Sorte: We had some one-man bands and one-person offices. As part of this strategy, we decided that having one cleantech banker or an oil and gas banker sitting alone in Dallas was not effective. We have shut down all of our one- or two-person offices and got out of businesses where we didn't have enough depth to be effective. So today we have a New York office and seven- to eight-person offices in Atlanta, Miami and San Francisco.
What areas of coverage have you strengthened following the merger?
Sorte: Consumer and leisure. TriArtisan has made a number of investments in that area such as Harrah's Entertainment [in 2008] and Claire's Stores [in 2007]. The first co-investment transaction that we've done as a combined firm was in cookware retailer Sur La Table, which was purchased by Investcorp in September. [Morgan Joseph also advised Investcorp.] That's a sector that Morgan Joseph did not have as much depth in, and the TriArtisan merger has helped our investment bankers to see more opportunities and do more transactions because TriArtisan's operating partners are heavily weighted towards that area.
How did exiting certain industry sectors impact your top line?
Cromack: While we were going through a productivity review to make sure that we were aligned from a cost and personnel point of view as well as focused on the industry groups, we got smaller along the way. At the same time, we over doubled our revenues last year. We basically retrenched our business and boiled it down to an efficient profitable core.
What's next to expand the business?
Cromack: We want to aggressively add partners. This is a great time to add business producers, since the world is restructuring. Our goal is to hire five to seven productive partners. We announced in the beginning of the year that we hired two very talented healthcare bankers [John Cramer from Gleacher & Co. and Andy Sherman from Madison Williams and Co. LLC].
Has TriArtisan's relationships with private equity firms increased your initial public offering business?
Sorte: We are in discussions with several private equity firms that are thinking of taking advantage of the current market, and I would be surprised if we weren't a co-manager on those offerings before the summer.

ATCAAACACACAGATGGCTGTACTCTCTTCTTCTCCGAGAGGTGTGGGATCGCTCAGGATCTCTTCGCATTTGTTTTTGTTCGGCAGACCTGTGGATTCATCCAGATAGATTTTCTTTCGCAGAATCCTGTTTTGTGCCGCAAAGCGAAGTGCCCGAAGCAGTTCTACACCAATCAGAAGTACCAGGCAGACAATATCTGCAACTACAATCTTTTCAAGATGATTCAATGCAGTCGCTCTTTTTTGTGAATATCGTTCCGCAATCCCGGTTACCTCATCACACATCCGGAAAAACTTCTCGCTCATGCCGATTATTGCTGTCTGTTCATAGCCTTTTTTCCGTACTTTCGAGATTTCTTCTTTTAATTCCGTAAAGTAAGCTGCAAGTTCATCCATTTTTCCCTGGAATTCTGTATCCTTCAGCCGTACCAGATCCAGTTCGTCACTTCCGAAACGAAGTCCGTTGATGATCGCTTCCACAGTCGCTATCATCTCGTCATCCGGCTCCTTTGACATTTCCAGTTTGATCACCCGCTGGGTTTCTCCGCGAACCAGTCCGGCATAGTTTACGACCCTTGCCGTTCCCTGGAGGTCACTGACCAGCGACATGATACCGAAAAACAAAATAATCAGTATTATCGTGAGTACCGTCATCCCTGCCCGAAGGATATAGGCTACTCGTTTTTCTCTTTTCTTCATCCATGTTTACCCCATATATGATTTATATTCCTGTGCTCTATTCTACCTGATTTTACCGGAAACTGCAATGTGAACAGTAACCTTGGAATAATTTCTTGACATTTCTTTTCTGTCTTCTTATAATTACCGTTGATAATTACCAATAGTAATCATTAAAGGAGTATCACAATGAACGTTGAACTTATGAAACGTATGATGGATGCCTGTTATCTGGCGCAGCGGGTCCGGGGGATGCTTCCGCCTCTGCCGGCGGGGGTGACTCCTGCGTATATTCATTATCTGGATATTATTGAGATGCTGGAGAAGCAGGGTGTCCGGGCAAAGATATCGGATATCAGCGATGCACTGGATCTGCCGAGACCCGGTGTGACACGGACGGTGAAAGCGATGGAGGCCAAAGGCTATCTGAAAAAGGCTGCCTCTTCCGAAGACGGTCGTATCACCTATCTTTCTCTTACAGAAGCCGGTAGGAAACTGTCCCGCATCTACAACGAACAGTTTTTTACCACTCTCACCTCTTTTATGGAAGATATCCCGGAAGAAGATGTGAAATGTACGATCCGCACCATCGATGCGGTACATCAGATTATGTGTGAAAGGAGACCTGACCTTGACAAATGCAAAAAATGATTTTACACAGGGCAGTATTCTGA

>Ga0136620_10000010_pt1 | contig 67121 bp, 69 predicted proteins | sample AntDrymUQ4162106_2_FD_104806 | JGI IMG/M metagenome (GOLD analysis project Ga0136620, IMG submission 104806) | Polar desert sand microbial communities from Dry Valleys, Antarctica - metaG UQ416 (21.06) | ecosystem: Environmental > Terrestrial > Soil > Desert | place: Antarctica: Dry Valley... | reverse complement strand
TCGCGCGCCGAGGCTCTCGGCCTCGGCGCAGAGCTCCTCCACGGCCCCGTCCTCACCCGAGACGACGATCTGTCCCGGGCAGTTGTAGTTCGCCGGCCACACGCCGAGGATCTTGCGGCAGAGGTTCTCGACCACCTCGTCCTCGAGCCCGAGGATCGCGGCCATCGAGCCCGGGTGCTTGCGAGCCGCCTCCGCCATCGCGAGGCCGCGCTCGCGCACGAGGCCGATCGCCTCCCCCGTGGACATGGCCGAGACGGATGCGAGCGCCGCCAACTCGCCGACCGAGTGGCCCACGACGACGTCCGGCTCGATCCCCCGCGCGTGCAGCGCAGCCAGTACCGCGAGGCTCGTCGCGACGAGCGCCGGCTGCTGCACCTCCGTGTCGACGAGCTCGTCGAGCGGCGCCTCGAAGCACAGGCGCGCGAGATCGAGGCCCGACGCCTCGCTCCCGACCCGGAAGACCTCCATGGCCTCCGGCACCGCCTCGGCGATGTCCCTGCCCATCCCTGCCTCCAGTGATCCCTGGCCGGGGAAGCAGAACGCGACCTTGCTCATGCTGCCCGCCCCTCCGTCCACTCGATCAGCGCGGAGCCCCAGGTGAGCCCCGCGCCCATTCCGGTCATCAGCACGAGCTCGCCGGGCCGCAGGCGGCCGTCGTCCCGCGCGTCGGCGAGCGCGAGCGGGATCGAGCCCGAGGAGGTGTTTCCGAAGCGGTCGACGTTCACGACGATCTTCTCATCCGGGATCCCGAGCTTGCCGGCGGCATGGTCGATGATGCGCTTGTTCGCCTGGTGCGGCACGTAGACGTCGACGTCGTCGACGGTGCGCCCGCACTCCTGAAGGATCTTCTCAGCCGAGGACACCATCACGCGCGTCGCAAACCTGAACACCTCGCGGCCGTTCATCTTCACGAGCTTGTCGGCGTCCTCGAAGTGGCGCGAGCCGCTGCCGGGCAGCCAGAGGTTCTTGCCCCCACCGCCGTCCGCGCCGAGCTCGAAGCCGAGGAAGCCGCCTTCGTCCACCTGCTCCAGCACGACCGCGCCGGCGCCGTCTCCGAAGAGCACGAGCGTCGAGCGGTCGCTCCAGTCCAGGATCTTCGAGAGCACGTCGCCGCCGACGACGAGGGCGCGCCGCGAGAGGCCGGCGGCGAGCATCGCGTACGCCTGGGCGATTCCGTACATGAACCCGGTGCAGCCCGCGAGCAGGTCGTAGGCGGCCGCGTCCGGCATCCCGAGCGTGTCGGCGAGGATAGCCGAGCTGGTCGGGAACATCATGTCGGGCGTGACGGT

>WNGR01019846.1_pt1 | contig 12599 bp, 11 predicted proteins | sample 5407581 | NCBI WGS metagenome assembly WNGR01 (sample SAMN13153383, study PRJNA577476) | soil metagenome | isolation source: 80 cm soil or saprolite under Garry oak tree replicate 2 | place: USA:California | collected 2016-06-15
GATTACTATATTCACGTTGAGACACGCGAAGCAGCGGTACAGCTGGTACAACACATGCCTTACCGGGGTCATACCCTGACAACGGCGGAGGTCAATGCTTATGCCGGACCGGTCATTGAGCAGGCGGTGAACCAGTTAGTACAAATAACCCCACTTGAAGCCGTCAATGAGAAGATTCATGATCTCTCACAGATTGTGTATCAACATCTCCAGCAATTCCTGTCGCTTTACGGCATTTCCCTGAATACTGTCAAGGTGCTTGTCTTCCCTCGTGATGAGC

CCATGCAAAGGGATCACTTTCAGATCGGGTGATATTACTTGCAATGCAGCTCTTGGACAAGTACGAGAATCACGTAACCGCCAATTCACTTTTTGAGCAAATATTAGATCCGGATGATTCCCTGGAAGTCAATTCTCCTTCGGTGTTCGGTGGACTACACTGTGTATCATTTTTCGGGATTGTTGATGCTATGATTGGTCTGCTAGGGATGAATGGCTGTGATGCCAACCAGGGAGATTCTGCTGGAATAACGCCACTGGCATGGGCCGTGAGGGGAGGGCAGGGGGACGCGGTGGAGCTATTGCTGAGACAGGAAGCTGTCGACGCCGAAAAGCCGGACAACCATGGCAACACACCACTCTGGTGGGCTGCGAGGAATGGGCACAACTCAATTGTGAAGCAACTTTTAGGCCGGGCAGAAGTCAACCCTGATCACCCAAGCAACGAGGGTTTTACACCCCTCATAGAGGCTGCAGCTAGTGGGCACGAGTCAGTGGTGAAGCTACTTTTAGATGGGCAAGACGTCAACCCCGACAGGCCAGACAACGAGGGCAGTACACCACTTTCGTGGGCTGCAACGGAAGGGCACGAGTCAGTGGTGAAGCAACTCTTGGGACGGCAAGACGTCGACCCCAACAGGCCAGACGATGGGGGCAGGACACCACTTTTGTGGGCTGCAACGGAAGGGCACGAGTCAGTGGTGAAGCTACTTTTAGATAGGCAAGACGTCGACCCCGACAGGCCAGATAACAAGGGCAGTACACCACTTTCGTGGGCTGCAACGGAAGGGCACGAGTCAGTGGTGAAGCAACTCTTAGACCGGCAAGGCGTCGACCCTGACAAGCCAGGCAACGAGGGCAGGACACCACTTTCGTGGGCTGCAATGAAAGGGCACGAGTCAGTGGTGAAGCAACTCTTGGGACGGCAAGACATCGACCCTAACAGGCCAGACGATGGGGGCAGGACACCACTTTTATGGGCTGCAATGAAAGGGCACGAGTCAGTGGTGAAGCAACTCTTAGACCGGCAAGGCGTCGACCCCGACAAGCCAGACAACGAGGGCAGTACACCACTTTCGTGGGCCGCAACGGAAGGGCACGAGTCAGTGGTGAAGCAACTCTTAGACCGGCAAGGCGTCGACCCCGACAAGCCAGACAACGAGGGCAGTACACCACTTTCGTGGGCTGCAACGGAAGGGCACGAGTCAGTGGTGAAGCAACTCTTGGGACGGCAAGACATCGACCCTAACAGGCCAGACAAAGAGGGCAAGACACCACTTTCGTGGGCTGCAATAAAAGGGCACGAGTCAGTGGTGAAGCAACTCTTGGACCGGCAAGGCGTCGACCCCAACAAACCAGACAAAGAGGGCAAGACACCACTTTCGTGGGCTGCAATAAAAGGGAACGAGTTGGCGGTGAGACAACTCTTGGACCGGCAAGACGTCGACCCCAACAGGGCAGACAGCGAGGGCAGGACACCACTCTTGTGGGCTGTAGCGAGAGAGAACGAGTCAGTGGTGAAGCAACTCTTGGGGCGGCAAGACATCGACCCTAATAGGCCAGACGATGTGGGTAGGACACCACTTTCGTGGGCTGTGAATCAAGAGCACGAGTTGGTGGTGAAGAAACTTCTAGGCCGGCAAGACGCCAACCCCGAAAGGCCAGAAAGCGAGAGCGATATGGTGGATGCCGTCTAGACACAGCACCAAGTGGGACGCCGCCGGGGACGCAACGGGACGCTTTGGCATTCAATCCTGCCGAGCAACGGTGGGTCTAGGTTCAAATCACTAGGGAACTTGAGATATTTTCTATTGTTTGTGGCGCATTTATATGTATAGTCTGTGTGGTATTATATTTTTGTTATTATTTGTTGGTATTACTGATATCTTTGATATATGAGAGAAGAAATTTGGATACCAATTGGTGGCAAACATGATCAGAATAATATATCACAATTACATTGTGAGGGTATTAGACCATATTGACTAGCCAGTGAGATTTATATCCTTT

What are your expectations for the 2012 IPO market?
Cromack: The IPO market in the past number of years has become a window-driven market. When markets are doing well, people hit the windows when they can, and then, due to volatility in the market, it closes down again. In January we saw great equity performance. This week there were eight offerings that the banks expected to price. You're definitely seeing a resurgence in the IPO market. As long as the window stays open, people will avail themselves of it.
What is your M&A outlook?
Cromack: The M&A markets are picking up. CEO confidence levels are up, stock prices are going up, and liquidity is returning to the system. Also, the growth outlook for most operating businesses is tepid at best -- most companies are budgeting to manage for slight growth. Public companies that need to build a growth pattern for earnings per share have to buy their growth. A lot of them have marshalled a lot of cash, cleaned up their balance sheets and are definitely starting to look. And as the stock market goes up, companies are more likely to use their stock as currency.
Are there any acquisition plans in Morgan Joseph TriArtisan's future?
Sorte: If we can find a group that gets us into a new sector -- a boutique of five or 10 people that wants to be a new group within Morgan Joseph -- we'd be very interested.
Cromack: We're not pounding the table, just trying to get big for bigness' sake, but we are aggressively looking to grow the top line, and if that involves hiring individuals, hiring groups or merging with or acquiring a small practice that fits in with us in a complementary fashion, we'd absolutely consider that.